A group of Iran's green movement activists had a grand and detailed vision for what was supposed to happen on Feb. 11. They called it a "Trojan Horse" strategy: Backers of opposition leader Mir-Hossein Mousavi, camouflaged in unassuming attire, would attend the official regime-backed rally commemorating the 31st anniversary of the Islamic Revolution. Then, at a pre-arranged time, they would assemble in front of the cameras of the foreign news media, reveal themselves as enthusiasts of the green movement, and denounce the brutality of the government for all the world to see.
As we all know, however, there was no great reveal at the official rally: The plan didn't work, and Feb. 11 will be remembered by Iran's activists not as a triumph, but as a disappointment. And the scale of the setback, which has placed a significant damper on the movement's spirits, is closely tied to the specificity and grandiosity of the visions that were being cultivated in the preceding weeks via blogs, forwarded emails, and social networking sites.
Iranian activists have long reaped the benefits of Internet communication, but especially in the months since the June 12 election, they have also fallen prey to its pitfalls. Reassured by their own online echo chambers, activists and participants allowed their optimism to grow like a market bubble -- a bubble that, many say, was popped on Thursday.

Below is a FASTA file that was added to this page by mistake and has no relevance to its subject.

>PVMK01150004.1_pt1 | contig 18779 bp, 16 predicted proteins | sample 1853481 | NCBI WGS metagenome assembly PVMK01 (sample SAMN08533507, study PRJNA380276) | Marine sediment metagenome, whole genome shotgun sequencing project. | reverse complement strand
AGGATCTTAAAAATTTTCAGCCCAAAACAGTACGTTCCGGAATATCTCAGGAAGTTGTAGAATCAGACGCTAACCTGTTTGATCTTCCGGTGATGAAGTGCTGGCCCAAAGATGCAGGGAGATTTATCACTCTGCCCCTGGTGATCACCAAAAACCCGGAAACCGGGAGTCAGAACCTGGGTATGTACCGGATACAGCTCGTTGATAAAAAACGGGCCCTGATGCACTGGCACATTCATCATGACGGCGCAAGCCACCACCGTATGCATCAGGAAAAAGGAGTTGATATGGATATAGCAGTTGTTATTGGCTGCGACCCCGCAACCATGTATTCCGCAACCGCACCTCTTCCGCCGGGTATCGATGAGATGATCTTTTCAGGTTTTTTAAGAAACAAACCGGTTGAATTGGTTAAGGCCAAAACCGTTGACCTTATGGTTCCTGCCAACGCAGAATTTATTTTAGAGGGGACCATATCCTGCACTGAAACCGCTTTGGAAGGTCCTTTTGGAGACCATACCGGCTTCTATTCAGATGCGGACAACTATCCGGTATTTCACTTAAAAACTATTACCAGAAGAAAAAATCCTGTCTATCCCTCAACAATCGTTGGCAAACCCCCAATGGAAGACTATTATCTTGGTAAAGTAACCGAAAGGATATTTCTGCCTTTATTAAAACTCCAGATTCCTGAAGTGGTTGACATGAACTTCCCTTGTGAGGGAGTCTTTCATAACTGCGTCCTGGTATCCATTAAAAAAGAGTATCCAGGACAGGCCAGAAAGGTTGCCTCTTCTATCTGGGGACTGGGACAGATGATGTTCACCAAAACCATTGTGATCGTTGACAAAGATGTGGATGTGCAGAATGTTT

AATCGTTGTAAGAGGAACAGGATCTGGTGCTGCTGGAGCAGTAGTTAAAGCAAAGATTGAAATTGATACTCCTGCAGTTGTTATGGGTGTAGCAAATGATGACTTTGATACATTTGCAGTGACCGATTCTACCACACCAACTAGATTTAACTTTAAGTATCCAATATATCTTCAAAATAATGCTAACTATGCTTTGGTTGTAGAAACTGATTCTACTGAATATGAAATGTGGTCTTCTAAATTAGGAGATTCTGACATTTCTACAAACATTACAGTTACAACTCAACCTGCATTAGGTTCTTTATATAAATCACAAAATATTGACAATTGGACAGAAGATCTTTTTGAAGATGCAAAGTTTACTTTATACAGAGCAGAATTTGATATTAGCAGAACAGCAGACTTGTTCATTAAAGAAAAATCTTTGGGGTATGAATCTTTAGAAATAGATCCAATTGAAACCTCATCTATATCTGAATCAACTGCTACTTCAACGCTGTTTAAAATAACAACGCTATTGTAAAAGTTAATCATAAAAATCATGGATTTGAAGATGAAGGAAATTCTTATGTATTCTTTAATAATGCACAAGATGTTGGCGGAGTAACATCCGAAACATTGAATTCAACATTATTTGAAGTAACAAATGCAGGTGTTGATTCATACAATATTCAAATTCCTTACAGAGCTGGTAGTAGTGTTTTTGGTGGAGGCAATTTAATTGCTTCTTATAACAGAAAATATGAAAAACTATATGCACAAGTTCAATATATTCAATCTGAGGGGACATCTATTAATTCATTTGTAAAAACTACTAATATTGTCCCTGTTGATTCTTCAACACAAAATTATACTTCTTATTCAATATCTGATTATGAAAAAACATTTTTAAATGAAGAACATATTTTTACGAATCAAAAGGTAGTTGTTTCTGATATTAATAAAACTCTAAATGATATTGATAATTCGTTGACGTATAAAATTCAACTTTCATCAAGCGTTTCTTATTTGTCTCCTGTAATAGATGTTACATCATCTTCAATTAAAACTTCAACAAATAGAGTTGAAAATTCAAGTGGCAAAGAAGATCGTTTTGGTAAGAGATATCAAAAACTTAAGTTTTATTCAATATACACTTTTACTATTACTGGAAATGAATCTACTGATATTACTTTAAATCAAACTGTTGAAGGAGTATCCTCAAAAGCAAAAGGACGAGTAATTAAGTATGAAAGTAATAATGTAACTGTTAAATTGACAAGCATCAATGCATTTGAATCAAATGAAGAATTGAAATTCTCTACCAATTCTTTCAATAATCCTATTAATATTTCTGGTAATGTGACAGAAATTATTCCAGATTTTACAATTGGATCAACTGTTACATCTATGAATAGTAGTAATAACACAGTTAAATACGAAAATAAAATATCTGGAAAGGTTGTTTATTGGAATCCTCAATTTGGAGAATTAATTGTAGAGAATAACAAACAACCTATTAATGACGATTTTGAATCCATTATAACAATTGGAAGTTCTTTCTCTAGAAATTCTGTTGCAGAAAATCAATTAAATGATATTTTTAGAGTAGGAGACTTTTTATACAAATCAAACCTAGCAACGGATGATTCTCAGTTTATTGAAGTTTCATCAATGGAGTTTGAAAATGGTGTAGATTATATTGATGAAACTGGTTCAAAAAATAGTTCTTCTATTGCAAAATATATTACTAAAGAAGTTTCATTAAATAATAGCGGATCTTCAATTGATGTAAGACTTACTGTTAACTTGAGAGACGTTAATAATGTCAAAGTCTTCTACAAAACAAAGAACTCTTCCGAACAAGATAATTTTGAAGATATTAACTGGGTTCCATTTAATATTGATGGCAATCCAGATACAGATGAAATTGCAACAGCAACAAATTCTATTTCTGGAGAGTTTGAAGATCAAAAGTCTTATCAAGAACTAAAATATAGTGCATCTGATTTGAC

Now, many of the greens are experiencing a sort of idealism hangover. Mohammad Sadeghi, the 27-year old Iranian-German who administers Mousavi's official Facebook page, admits that he doesn't know what comes next. He has always managed to be one step ahead of the manifold events of the past year, but now he's at a loss.
He created the Facebook page last January, before Mousavi had even officially declared his candidacy, back in the days when Facebook was still freely accessible to any Internet user in Iran. In the following months, after the page had attracted a small but devoted following, Mousavi's campaign reached out to him, expressing its desire to consult and cooperate with him in the run-up to the election.
After the election, Mousavi's Tehran-based campaign and his Germany-based Facebook site experienced diverging fates. Layers of campaign staff were hauled off to Iranian prisons, while the Facebook site saw an explosion in followers. Sadeghi decided that he had a responsibility to independently continue the campaign in Mousavi's name, to serve as a meeting place, conference room, and bulletin board for sympathizers and activists. By his account, the Facebook page played a key role in propagating the defiant nightly "Allahu Akbar" chant and organizing the protest schedule linked to major Iranian and Shiite holidays.